Isaac fears the end is near and he wants to bless his sons before he dies. He calls his eldest son, Esav, and tells him [Bereishit 27:3-4] “So, now, sharpen your tools, your sword [and take] your bow, go forth to the field and hunt game for me. Make for me tasty foods as I like, bring them to me and I will eat, in order that my soul will bless you before I die.” According to most of the medieval commentators, Isaac wanted “tasty foods” in order to get himself into the right mood with which to bless Esav.
That is understandable – a good steak and a glass of Cabernet can put just about anybody in a blessing kind of mood. What is problematic is Isaac’s first instruction to Esav: “Sharpen your knife, take your bow, go out and catch me a buffalo.” Why does Isaac care how Esav prepares the dish? A steak is a steak is a steak. What is important is that it tastes good. Why doesn’t Isaac tell Esav to be sure to cook the meat at 400 degrees for 60 minutes? Why doesn’t Isaac remind Esav not to become engrossed in his mobile phone so that the steak doesn’t get overcooked? Further, when Rebecca, who has overheard Isaac’s request, wants to make her own steak for Isaac, she has Jacob go to the back yard and grab her two goats. No bows, no arrows, and no knives. Why is it so important that Esav go hunting with full military gear?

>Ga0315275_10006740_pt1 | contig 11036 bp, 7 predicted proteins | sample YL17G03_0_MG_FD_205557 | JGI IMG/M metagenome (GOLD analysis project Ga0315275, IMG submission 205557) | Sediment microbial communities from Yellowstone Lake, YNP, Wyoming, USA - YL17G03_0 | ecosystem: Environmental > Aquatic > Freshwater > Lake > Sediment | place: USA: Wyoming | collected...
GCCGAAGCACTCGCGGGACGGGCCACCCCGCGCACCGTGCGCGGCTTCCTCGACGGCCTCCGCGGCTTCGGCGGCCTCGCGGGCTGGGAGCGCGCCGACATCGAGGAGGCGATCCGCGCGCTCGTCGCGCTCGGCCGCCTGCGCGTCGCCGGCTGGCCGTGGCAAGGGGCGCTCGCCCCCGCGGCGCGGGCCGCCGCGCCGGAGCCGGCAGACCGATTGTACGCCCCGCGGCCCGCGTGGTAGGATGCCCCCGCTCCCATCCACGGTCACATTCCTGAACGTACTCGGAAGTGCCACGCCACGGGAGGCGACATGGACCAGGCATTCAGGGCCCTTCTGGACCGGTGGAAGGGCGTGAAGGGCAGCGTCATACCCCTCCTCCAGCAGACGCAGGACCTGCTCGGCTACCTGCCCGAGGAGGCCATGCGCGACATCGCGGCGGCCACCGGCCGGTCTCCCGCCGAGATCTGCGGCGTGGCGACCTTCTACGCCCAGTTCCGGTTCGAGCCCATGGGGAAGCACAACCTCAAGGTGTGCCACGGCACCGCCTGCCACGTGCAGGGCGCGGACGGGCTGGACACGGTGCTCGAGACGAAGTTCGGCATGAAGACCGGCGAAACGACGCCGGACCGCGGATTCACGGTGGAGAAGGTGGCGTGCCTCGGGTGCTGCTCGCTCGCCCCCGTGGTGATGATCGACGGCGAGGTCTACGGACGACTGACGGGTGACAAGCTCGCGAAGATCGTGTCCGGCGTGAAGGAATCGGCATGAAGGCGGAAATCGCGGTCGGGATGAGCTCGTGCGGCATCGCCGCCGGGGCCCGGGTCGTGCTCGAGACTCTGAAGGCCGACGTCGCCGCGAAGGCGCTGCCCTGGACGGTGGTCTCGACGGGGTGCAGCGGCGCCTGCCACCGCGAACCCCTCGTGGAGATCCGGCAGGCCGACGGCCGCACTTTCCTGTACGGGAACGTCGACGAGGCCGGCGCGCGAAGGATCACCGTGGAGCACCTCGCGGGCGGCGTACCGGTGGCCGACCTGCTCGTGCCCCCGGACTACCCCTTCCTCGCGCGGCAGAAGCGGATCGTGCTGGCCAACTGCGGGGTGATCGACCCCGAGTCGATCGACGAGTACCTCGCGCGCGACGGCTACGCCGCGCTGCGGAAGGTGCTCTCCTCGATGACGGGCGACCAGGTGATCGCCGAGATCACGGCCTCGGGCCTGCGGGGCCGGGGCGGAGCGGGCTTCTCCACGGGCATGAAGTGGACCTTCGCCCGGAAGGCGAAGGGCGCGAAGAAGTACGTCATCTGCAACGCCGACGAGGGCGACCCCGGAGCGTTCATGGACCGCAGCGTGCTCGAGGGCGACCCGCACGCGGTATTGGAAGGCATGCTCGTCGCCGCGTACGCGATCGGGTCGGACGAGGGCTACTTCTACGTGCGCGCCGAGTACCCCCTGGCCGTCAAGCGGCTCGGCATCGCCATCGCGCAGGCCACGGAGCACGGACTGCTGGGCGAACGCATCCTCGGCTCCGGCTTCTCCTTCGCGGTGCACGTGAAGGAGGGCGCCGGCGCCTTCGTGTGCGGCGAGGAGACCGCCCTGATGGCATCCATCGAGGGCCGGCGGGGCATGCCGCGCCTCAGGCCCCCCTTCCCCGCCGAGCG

Isaac’s explicit instructions muddy the water for another reason. We have frequently mentioned the opinion of the Talmud in Tractate Yoma [28b] that asserts that our forefathers kept all of the commandments in the Torah even though they had not been commanded to do so. One of the rules of kashrut states that there is only one kosher way to slaughter an animal and that is by cutting its esophagus and its trachea with a sharp object. Shooting the animal or striking it with a blunt object renders the animal irreversibly non-Kosher. Why, then, does Isaac tell Esav to bring his longbow? Some suggest that Esav was meant to use his bow and arrow to catch an animal and then to slaughter it with a knife. The problem with this hypothesis is that a sick or injured animal is also not kosher. One must first wait for the animal to recover from its injury and only then to slaughter it. As Isaac wanted to eat the steak that day, Esav was not going to be able to use his longbow. So why did Isaac command him to take it with him?
These questions can be answered by addressing a much more difficult question. The Torah tells us [Bereishit 25:28] “Isaac loved Esav because [his] game was in his mouth, but Rebecca loved Jacob”. While the Torah does not portray Esav in a particularly good light, the Midrash absolutely destroys him. Midrashic Esav commits every sin in the book, often committing several biggies in one sitting. It is clear that Esav is bad hombre. So what was Isaac thinking? Maybe he was a terrible judge of human character. Maybe he was uninterested. Or maybe, just maybe, Isaac knew exactly what he was doing.